Henry Louis Gates Jr., the director of Harvard University’s W.E.B. Du Bois Institute for African and African-American Research and the author of numerous important works on African American history and literature, has an excellent article in The Root — “Who Killed Black Wall Street?” — summarizing of the white riot in Tulsa, Okla., in 1921, and it’s relevance to modern racial tensions.
In his essay, Prof. Gates is kind enough to reference Red Summer:
“The truth was the United States during and after World War I was suffering an epidemic, not of influenza, but of race riots. Among the most notorious were the East St. Louis Riot of 1917 and the Red Summer Riots of 1919 in Chicago, which, over four days, claimed the lives of two dozen blacks with hundreds more injured. Scholars, including Cameron McWhirter, author of Red Summer: The Summer of 1919 and the Awakening of Black America, have offered many theories about the causes of these race riots: conflicts over jobs, whites’ fury at the number of black families moving into their cities, blacks’ willingness to push back against the excesses of Jim Crow and the visible public presence of black World War I veterans in uniform.”
President Obama discussing the Trayvon Martin/George Zimmerman case at a press briefing today: “When you think about why in the African-American community, at least, there’s a lot of pain around what happened here, it’s important to recognize the African-American community is looking at this issue through a set of experiences and history that doesn’t go away.”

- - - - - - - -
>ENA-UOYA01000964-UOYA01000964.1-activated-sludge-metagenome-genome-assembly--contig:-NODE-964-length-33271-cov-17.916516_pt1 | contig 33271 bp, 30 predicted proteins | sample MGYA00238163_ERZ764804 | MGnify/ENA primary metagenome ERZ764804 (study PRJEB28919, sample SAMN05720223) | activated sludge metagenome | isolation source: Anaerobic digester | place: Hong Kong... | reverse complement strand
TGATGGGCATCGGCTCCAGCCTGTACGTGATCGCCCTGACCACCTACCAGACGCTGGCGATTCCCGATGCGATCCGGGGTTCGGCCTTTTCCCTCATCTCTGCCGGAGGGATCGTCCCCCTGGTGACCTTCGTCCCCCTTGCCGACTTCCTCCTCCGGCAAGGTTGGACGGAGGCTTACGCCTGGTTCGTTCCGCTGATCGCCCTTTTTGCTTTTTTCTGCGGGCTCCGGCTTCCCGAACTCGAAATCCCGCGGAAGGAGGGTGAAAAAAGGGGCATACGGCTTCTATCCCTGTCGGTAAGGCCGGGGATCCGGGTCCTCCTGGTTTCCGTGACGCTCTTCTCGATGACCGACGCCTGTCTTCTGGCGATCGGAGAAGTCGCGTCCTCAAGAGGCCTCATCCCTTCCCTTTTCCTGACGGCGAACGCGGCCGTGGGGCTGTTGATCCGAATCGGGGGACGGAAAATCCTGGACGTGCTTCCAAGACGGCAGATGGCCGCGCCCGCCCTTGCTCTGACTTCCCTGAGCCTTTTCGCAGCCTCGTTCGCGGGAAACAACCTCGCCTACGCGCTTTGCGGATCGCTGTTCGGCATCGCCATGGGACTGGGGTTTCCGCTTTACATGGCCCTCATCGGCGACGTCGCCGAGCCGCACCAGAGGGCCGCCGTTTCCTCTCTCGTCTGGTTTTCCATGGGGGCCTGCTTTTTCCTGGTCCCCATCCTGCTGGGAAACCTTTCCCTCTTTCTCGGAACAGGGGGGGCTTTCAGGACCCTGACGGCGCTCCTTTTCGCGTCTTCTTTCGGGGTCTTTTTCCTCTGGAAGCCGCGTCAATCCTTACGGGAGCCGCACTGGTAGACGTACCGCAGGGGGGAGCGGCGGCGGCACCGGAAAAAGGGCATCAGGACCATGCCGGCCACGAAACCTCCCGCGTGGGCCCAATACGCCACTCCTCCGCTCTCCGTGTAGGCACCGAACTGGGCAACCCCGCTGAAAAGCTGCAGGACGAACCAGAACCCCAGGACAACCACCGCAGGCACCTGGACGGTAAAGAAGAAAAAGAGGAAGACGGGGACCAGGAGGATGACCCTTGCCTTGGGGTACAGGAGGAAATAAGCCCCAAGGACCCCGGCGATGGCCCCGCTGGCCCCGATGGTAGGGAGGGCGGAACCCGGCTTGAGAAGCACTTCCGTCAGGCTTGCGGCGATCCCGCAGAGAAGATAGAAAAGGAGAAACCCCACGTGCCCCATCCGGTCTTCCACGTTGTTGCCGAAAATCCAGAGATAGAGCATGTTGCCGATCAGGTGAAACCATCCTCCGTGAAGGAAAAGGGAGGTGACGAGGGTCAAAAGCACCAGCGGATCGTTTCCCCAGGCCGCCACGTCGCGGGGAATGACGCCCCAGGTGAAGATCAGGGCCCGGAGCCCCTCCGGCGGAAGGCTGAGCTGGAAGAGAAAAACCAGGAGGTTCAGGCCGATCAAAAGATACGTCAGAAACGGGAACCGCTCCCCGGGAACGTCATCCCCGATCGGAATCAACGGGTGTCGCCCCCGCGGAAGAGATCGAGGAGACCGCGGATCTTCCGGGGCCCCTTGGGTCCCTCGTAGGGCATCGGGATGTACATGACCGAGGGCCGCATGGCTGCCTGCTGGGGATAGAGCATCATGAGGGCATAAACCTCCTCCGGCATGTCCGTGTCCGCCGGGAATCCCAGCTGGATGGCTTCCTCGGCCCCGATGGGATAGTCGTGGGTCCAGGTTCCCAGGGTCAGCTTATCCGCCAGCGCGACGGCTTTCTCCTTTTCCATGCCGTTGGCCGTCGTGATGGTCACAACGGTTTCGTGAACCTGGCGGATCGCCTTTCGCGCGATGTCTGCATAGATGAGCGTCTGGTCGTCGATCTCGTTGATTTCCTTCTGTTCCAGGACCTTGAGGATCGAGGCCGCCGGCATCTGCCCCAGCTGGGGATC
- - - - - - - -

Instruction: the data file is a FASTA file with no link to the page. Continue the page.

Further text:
Emphasis mine. The case continues to have societal resonance, in large part because of the history of past violence against African Americans, such as riots and lynchings during the Red Summer.
I recently visited Knoxville for work and visited the old courthouse, to see if one of the worst race riots of the Red Summer of 1919 was noted on any of the many historic plaques and monuments there.
In late August, a white mob ransacked the building in an attempt to find a black man, Maurice Mayes, who was charged with murdering a white woman. The old courthouse, built in 1885, still houses some court operations, but the bulk of county cases are handled in a newer building nearby. I saw no markers noting the riot, which was one of the worst acts of violence ever to take place in the city and wasn’t suppressed until the national guard intervened (after some units joined the rioters). The closest that I could find to any acknowledgement of the violence was a plaque noting an addition built in 1920 and 1921, likely repairs for damage caused by the rioters. Red Summer has a chapter on the mayhem.
Today is the birthday of James Weldon Johnson (1871-1938), the first black head of the NAACP, diplomat, political activist, teacher, novelist, poet, historian, editor, lecturer, key promoter of the Harlem Renaissance and co-founder of the ACLU. Johnson was a hero of the “Red Summer” of 1919 and one of the leading civil rights activists of the early 20th Century.
“I will not allow one prejudiced person or one million or one hundred million to blight my life. I will not let prejudice or any of its attendant humiliations and injustices bear me down to spiritual defeat.”
— from Johnson’s Negro Americans, What Now?
Here is my just published review for the Harvard Review Online of Emily Bernard’s book, CARL VAN VECHTEN AND THE HARLEM RENAISSANCE: A PORTRAIT IN BLACK AND WHITE.
Watch the February 2013 talk at Northern Virginia Community College in Alexandria here.